Discover more about Nick Hornby's fascinating screenwriters' lecture.
Listen to Nick Hornby's Screenwriters' Lecture
In the first of this year’s Screenwriters’ Lecture Series, Nick Hornby gave an entertaining and insightful look at his work on paper and on screen, in conversation with Francine Stock.
Hornby discussed the creative and logistic differences between writing novels and writing for the screen, describing screenwriting as a refreshing challenge: “Once you get to a certain point in your novelistic career, unless you screw up very badly the book is going to come out. With a screenplay there are all these hurdles that seem to have some kind of objectivity to them. The screenplay has to work and I love that.”
He pointed to screenplays as a collaborative process, as works that feel much like books when complete but that are subject to input and change from directors and actors. This change can make the relationship between writer and director complex: "It kind of drives you mad that you can spend four years writing the rest of it and half an hour writing one scene that stays in tact."
That’s the real beauty of film as collaboration. These fine actors observe what’s wrong with the script and suggest ways to improve it.
Hornby hasn’t abandoned his literary pursuits in his screenwriting, and has adapted several written works for the screen. On An Edcuation and Wild, both adapted from memoirs written by women, he remarked that it's "so much easier take stuff out of other people’s books” than his own.
An Education, for which he was both BAFTA- and Oscar-nominated, seemed a good place to begin his screenwriting career because it combined the best thing about writing novels while providing a clear world to work in. He used Lyn Barber’s original work as collaborative material integral to his screenplay rather than something to layer on top of his finished product.
On adapting Cheryl Strayed’s memoir Wild, for which he also received both BAFTA and Oscar nominations, he worked closely with the original material but “boiled everything down” to find the drama. He said that Strayed’s memoir is “such a packed book,” adding that when he first went through the book and made notes he realised he could make a two-hour film without mentioning walking at all.
It doesn't seem like many people are writing about women. We have phenomenal acting talent who aren’t being given enough to do.
When a member of the audience remarked on Hornby's penchant for working on scripts that centre female characters, he acknowledged these narratives as a minority in the industry. “Women have to deal with rules that are not of their own making,” and therefore are subject to drama when these rules are bent or broken.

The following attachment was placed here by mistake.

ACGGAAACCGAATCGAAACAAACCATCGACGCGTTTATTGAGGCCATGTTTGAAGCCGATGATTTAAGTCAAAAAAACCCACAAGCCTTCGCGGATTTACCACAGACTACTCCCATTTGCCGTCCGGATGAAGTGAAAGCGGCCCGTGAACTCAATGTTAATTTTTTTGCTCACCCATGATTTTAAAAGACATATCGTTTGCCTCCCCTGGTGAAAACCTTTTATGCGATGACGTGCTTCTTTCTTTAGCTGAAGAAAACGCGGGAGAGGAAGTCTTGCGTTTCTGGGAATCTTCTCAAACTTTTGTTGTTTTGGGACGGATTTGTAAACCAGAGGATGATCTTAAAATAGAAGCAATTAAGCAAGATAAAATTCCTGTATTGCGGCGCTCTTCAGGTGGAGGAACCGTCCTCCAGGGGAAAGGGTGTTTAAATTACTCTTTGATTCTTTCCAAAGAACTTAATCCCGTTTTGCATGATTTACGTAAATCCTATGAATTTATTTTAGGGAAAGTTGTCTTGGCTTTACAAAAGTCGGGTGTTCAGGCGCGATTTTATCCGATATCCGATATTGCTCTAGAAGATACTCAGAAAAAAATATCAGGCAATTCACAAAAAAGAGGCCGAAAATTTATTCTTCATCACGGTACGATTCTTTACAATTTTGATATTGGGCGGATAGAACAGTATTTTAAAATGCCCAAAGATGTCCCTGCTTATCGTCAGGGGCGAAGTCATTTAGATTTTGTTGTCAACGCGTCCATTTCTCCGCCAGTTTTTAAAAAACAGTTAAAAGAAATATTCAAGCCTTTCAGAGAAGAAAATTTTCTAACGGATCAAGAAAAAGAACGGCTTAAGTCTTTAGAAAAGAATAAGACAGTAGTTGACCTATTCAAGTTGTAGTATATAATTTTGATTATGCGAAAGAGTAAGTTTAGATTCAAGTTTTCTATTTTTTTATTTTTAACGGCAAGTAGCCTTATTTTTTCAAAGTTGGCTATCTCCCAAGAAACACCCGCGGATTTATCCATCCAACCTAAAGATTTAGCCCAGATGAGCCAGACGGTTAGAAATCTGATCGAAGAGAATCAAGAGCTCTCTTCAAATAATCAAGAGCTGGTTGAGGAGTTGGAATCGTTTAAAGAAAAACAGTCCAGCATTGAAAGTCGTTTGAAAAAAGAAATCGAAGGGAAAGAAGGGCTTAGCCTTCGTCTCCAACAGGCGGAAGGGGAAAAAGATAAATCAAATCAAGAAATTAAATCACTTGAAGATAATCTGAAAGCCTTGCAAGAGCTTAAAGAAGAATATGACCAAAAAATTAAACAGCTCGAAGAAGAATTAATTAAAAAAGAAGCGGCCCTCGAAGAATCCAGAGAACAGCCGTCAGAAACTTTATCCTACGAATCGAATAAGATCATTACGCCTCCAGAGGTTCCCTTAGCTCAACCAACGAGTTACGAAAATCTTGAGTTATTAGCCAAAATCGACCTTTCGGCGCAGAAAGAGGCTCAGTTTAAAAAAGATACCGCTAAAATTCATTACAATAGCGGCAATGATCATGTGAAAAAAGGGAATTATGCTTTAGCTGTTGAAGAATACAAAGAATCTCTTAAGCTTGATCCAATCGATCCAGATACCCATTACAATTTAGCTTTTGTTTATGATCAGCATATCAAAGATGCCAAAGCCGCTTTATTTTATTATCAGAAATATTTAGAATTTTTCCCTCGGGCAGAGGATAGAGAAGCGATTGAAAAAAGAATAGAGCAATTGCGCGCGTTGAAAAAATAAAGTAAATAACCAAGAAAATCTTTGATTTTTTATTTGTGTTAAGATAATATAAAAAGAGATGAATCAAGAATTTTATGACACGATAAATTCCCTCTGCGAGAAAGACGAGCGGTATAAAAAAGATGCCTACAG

Rounding off the discussion, Hornby got to the crux of what makes for successful storytelling on screen and touched again on the importance of interaction and collaboration in the storytelling process: “You have to find drama. Always. You can have the odd solo moment but it’s always about finding the situation where you’re putting your character in a room with another person and hoping what happens reveals what you want to say about the character.”
For many, Nick Hornby is synonymous with the world of literature, having won numerous awards and nominations for his bestselling novels, including being shortlisted for the prestigious Whitbread Book Awards in 2005. Several of his factual and fiction books have served as inspiration for films in their own right, including High Fidelity (2000), About a Boy (2002) and Fever Pitch; the latter adapted for the screen by Hornby himself in 1997 (eagle-eyed viewers may also have spotted the writer’s brief cameo as a football coach in the film).
But Hornby’s screenwriting work is just as celebrated, having won him both BAFTA and Academy Award nominations in the past. Indeed, he was BAFTA-nominated twice for An Education (2009), once for his Adapted Screenplay of Lynn Barber’s memoirs, and again for Outstanding British Film, alongside producers Finola Dwyer and Amanda Posey and director Lone Scherfig. His screenplay was also Oscar nominated.
Hornby’s unique insight into the literary process perhaps informs his talented and sympathetic adaptations. In 2014, he followed An Education with the emotionally engaging adaptation of Cheryl Strayed’s bestselling memoir, Wild, which starred Reese Witherspoon. November 2015 sees the UK release of Brooklyn, an adaptation of Colm Tóibín’s acclaimed novel of the same name, starring Saoirse Ronan, Domhnall Gleeson, Julie Walters and Jim Broadbent.